- Posted by gordonb
- On June 10, 2020
- 0 Comments
We’ve all been stung by an insect at some point. You likely remember a traumatic sting from when you were a child and are not looking to repeat that. Well, North Carolina has a number of stinging wasps that can be aggressive, and summer is when they are most active. Knowing which is which can be helpful to avoiding more painful stings.
Wasps are not bees
The first thing you’ll want to know is that there are two big categories that are often confused for one another — bees and wasps. We will be talking about wasps here, but some bee species sting too. Bees are rounder and hairier than wasps. Wasps also are likely to sting more often, although some bees sting repeatedly as well. Usually stings are delivered when they get territorial, so avoid approaching their nests if you know where they are.
First, let’s put your mind at ease. There are no “murder hornets” in our state. These large Japanese hornets made the news in early 2020 because of their size and painful stings (and their arrival in the U.S), but there are no reports of them being in the Tarheel state. They were found in small numbers in the Northwest, which is as far from the Southeast as you can get within the country.
When it comes to wasp stings, the most common will be from yellow jackets. These insects can look a little like bees because of their yellow and black bodies, but yellow jackets are less round and hairy. They are also very aggressive when one upsets their food source or nears their nests. Yellow jackets are smaller than other wasps and fit in the “social” rather than “solitary” wasp category, meaning they build homes in colonies.
On the completely other side of the spectrum is the mud dauber, because they are not aggressive and are solitary. Mud daubers are black, long wasps that may look pretty intimidating, but they do not commonly sting people. They get their name because they make their single-unit nests out of mud and build them into long organ pipe-looking homes. Other than the mess their pipes make, there isn’t much reason to worry about mud daubers.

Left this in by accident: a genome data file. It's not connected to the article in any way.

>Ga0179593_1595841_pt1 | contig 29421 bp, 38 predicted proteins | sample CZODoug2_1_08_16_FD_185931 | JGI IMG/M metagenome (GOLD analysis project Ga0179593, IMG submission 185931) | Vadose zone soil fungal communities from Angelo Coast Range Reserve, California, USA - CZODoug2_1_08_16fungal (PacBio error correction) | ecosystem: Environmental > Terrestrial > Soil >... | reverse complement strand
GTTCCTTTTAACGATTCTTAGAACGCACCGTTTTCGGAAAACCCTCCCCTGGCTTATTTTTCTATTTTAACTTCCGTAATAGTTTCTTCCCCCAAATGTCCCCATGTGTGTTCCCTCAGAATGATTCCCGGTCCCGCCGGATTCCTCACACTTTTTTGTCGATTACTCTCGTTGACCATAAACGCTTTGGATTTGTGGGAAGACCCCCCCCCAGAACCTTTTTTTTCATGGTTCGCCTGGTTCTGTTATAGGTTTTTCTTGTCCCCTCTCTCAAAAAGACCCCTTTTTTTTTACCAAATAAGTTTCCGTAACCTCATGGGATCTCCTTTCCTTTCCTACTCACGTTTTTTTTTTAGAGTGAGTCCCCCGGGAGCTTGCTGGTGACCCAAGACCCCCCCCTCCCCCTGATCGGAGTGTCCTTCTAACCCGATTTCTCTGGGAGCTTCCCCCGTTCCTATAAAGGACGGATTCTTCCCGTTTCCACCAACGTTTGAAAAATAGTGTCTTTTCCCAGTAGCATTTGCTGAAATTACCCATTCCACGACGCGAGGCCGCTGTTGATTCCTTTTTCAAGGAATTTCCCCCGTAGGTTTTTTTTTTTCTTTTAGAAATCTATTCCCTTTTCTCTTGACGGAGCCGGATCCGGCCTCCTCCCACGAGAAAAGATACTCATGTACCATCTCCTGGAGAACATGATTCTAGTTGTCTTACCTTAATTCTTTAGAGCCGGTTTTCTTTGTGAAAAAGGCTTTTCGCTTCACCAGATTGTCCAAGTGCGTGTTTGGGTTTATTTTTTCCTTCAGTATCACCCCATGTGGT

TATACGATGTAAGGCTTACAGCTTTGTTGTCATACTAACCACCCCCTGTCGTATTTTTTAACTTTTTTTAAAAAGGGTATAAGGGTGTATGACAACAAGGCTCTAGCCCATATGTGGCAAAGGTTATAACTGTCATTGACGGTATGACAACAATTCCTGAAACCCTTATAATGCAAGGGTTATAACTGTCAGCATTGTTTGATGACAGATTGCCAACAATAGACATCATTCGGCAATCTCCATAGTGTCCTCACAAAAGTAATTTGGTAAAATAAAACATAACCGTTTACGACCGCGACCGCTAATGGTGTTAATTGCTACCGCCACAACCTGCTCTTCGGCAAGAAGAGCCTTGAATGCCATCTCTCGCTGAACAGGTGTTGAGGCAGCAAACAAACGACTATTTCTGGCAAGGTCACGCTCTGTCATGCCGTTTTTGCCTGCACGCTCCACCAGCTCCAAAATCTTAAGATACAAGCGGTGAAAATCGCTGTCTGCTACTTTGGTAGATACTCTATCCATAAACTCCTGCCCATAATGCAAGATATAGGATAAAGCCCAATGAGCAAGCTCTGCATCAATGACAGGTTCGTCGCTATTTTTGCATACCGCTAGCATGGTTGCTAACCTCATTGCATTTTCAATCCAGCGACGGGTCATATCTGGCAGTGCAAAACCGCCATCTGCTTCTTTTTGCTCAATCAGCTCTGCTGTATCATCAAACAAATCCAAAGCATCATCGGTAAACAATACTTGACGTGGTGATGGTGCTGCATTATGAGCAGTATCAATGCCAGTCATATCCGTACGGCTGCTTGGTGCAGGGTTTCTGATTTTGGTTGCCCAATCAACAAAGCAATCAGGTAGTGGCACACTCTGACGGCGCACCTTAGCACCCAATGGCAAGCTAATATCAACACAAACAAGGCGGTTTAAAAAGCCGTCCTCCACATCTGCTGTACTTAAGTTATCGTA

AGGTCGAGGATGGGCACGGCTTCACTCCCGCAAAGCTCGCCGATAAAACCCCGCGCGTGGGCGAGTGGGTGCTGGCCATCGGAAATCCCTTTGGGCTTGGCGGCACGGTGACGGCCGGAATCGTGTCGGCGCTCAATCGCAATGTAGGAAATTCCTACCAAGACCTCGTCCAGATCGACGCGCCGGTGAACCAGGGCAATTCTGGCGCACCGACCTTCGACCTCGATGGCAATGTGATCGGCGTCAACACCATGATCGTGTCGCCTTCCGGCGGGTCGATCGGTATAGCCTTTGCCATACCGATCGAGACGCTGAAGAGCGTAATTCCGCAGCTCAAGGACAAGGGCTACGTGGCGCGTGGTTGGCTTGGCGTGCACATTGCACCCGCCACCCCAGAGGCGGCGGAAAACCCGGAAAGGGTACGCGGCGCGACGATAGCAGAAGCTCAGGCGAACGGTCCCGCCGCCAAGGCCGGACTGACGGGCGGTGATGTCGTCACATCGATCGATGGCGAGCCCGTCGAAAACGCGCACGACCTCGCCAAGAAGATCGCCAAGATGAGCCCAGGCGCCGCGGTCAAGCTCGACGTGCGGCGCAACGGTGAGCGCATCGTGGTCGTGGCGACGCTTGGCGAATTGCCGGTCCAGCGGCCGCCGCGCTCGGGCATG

The paper wasp is another social wasp that, like the yellow jacket, is aggressive and stings people. They look similar to mud daubers because they are dark, but will have more red hints with black, while mud daubers have blue hints. As their name suggests, they have paper nests; these are made by creating pulp from wood.
Interestingly, this black and white “hornet” is actually a yellow jacket wasp. They are not true hornets because they are not large enough (the larger varieties of wasp are called hornets). It is aggressive and social and very similar to the yellow jackets that have black and yellow jackets, except they have black and white “jackets.”
While bald-faced hornets are not really hornets, North Carolina does have one variety of true hornet — the European hornet. These are social hornets who make their nests in openings in dead trees, cracks in old barns and other similar openings. They are defensive and they are large, so if you think they are around, you should probably call in the professionals.
When in doubt, call for help
It’s best not to risk being stung by a wasp if you can avoid it, especially if you have an allergy risk or are not sure. Call in Critter Control of the Triangle at (919) 382-0651 and we can identify and eliminate the wasp colonies before they grow out of the control.